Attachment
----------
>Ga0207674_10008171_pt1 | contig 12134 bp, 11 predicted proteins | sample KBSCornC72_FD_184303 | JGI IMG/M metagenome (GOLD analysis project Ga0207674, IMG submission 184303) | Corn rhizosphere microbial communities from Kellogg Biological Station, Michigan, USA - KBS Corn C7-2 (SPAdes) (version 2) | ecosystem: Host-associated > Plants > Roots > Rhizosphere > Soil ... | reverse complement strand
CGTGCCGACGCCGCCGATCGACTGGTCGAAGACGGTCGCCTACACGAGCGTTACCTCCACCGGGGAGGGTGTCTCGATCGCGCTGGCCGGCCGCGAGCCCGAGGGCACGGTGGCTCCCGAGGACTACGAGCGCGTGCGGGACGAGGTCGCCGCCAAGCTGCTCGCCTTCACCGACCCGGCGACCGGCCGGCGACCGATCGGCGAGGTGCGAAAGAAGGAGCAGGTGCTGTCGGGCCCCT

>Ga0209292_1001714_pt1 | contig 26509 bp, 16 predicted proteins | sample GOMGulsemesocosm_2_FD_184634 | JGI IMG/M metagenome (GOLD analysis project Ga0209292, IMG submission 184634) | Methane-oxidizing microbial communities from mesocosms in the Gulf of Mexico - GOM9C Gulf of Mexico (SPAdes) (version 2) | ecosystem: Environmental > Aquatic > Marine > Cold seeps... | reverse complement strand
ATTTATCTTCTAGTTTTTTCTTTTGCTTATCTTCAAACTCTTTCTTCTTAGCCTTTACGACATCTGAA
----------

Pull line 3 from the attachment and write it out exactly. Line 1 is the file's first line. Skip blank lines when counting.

>Ga0209292_1001714_pt1 | contig 26509 bp, 16 predicted proteins | sample GOMGulsemesocosm_2_FD_184634 | JGI IMG/M metagenome (GOLD analysis project Ga0209292, IMG submission 184634) | Methane-oxidizing microbial communities from mesocosms in the Gulf of Mexico - GOM9C Gulf of Mexico (SPAdes) (version 2) | ecosystem: Environmental > Aquatic > Marine > Cold seeps... | reverse complement strand